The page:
1. Open Conversation: Like in the real world where you guide your child, likewise your child needs guidance in the online world too which can only be given by you until they attain maturity. Have regular and informal conversation so they share without the fear of being reprimanded. Encourage questions, address their curiosity and guide them in a friendly manner rather than leaving up to them to figure things on their own Also, its recommended to impart knowledge to break free from peer pressure and not be negative online. A strong, confident child will be able to make better decisions and this is the skill as parents you can teach your children.
  2. Stranger Danger: According to McAfee’s ‘Connected Family’ study in 2017, 49% of Indian parents are concerned about their child potentially interacting with a social predator or cybercriminal online. Education and open conversations within families are critical as kids are curious and give trust easily. Highlight incidents about how strangers try to earn trust falsely for their own agenda which can extend from cybercrime to physical theft when you are not home. Insist that they should avoid entering into any form of communication, sharing or confiding with strangers including calling, emailing, texting or meeting people they don’t know well in person.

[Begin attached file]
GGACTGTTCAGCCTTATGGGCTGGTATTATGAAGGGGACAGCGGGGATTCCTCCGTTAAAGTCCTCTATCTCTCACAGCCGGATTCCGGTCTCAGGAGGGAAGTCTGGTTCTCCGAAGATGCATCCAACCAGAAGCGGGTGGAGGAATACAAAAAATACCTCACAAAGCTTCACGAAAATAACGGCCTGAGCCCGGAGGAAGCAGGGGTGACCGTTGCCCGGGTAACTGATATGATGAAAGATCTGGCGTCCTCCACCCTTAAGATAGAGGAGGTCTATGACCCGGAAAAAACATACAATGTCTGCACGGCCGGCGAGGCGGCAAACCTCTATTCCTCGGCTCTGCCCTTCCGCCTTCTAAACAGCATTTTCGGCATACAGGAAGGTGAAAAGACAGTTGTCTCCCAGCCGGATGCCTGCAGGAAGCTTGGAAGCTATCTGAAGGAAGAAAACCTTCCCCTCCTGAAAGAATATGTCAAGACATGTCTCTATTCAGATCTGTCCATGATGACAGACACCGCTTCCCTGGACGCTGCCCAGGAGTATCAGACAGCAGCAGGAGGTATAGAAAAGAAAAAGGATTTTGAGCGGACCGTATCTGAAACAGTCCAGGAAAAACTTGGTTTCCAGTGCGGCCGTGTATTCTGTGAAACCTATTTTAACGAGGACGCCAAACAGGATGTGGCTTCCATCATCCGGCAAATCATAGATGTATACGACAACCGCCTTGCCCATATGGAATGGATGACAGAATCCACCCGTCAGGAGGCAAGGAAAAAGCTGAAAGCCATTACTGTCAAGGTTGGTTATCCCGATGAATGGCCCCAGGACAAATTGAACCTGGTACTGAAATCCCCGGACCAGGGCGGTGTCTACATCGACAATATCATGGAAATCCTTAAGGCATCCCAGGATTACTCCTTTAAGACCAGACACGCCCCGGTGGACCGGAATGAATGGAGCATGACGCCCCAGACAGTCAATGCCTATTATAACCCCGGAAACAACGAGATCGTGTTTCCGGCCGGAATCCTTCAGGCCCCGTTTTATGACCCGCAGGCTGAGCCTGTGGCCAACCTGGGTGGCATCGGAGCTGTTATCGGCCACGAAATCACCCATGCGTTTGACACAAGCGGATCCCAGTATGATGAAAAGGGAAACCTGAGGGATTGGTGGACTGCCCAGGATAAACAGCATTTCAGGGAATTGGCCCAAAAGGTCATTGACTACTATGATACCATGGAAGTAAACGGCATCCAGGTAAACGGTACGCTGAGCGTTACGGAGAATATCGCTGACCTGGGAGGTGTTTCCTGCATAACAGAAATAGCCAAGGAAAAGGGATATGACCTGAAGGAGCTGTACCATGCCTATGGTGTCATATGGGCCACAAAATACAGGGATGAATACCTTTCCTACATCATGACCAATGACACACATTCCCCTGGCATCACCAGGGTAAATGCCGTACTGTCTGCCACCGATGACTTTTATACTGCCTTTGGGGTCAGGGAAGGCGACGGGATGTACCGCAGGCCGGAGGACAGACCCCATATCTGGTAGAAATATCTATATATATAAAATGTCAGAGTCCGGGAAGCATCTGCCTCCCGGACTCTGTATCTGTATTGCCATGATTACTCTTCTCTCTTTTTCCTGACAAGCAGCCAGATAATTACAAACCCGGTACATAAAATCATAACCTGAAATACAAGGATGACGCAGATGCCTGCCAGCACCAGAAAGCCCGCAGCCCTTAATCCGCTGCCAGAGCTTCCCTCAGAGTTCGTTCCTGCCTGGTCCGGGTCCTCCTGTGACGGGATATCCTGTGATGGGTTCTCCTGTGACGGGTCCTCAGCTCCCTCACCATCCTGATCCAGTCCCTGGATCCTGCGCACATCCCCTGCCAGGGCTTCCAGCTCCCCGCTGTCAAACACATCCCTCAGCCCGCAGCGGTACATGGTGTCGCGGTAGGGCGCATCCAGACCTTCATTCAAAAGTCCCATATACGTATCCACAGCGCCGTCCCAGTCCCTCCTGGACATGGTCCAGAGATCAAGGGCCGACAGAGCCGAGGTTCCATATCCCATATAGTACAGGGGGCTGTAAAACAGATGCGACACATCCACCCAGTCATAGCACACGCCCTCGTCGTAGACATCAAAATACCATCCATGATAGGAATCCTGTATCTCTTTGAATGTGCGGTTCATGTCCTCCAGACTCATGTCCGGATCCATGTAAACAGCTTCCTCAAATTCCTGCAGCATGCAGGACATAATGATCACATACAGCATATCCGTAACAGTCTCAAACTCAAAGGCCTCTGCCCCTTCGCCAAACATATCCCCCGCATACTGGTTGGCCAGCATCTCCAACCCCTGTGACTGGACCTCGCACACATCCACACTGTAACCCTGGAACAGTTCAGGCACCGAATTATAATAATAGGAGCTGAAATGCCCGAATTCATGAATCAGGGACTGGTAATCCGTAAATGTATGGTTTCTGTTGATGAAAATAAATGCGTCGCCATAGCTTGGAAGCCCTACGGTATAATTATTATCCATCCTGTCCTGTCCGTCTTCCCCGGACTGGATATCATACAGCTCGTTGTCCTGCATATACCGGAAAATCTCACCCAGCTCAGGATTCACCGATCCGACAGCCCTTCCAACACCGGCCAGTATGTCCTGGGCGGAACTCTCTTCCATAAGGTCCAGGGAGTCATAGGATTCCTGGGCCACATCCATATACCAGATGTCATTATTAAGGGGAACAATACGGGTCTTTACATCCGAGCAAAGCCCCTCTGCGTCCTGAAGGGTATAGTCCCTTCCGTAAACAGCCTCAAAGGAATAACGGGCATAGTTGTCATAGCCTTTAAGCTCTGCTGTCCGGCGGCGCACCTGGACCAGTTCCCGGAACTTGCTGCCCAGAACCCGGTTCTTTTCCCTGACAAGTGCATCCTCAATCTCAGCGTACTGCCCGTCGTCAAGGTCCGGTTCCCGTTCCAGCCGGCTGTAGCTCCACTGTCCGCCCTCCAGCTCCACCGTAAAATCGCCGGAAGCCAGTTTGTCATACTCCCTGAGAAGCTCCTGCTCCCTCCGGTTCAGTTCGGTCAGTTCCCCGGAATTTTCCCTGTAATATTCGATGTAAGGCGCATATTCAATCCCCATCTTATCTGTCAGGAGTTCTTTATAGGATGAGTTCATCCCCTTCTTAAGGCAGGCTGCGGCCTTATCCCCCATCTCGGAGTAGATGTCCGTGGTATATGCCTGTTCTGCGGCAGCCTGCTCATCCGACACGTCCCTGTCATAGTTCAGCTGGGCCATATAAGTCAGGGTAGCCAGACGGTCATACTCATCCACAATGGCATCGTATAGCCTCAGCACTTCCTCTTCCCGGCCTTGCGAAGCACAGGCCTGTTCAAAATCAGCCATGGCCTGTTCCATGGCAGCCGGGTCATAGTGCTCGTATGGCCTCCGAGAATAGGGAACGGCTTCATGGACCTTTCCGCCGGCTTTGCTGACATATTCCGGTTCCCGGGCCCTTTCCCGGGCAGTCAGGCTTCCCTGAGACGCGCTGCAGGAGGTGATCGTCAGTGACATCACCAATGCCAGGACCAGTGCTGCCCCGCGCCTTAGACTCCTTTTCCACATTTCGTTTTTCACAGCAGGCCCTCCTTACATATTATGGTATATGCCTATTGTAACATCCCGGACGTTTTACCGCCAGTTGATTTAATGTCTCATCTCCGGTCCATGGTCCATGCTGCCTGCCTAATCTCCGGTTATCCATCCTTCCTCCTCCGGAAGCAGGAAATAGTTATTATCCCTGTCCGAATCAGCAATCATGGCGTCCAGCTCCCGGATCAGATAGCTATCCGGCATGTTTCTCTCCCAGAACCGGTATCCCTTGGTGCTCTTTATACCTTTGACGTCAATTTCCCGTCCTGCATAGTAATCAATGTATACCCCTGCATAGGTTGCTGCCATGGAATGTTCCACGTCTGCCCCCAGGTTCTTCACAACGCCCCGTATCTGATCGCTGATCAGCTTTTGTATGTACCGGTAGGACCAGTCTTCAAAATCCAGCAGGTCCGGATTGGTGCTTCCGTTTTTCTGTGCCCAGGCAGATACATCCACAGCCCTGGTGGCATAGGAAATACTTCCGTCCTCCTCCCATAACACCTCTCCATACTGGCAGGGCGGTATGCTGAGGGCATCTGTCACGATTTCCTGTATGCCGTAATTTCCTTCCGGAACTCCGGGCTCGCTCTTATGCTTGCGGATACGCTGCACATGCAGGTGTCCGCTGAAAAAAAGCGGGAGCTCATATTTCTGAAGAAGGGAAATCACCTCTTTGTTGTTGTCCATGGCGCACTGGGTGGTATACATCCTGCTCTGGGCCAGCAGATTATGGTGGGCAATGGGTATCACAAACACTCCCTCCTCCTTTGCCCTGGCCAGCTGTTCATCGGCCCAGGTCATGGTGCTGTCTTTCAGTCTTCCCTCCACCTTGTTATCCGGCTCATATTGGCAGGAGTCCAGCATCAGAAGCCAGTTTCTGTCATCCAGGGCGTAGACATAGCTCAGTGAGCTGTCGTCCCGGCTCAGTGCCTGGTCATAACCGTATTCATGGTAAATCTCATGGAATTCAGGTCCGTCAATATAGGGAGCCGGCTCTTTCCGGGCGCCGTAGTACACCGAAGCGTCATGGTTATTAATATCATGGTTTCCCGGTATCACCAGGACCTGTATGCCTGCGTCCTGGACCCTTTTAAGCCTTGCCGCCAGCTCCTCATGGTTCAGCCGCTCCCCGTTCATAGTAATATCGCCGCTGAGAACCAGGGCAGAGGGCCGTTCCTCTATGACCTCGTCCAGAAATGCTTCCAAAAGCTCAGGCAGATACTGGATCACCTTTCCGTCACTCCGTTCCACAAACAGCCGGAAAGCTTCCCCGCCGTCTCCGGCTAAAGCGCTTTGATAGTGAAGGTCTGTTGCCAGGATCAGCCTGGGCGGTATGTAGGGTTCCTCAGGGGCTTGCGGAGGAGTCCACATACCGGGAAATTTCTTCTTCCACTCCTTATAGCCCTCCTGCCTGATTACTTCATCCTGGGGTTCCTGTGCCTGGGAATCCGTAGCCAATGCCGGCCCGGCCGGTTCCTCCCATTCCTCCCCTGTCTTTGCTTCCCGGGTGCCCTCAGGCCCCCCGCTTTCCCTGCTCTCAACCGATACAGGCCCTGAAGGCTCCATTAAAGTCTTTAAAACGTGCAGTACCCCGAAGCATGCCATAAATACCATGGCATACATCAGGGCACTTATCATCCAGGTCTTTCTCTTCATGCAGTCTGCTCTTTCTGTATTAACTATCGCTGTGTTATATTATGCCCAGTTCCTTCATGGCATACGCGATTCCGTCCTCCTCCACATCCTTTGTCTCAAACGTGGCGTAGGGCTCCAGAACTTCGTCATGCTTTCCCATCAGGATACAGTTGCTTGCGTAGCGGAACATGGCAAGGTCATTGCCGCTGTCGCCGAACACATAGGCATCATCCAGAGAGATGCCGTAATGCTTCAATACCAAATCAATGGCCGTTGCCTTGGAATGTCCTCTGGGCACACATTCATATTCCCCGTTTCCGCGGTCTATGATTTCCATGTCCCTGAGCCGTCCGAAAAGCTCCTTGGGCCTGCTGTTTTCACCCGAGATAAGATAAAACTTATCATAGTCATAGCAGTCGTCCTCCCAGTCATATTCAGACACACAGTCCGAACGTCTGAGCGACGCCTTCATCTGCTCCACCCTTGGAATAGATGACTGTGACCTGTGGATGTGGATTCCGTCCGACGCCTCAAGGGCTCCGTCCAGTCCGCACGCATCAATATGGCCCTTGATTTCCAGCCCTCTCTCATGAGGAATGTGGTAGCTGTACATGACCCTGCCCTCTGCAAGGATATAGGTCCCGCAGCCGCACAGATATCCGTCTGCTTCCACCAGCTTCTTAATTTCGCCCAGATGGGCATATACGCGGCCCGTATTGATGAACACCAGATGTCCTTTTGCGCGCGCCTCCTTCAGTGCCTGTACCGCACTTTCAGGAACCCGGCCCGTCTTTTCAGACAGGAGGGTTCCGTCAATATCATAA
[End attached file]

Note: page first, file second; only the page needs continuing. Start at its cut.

3. Balance: Set daily internet time when they can surf online and do school work. Also, make the rule -Absolutely NO devices go to bed with your child. If you notice your child is online more often than usual you should investigate.
  4. Monitor: Even if you are not a tech savvy person, there is nothing like a parent’s concern to keep children on the right path. It’s suggested you use the parental control features available in reputed security software which makes it easy and simple to help keep your children safe online.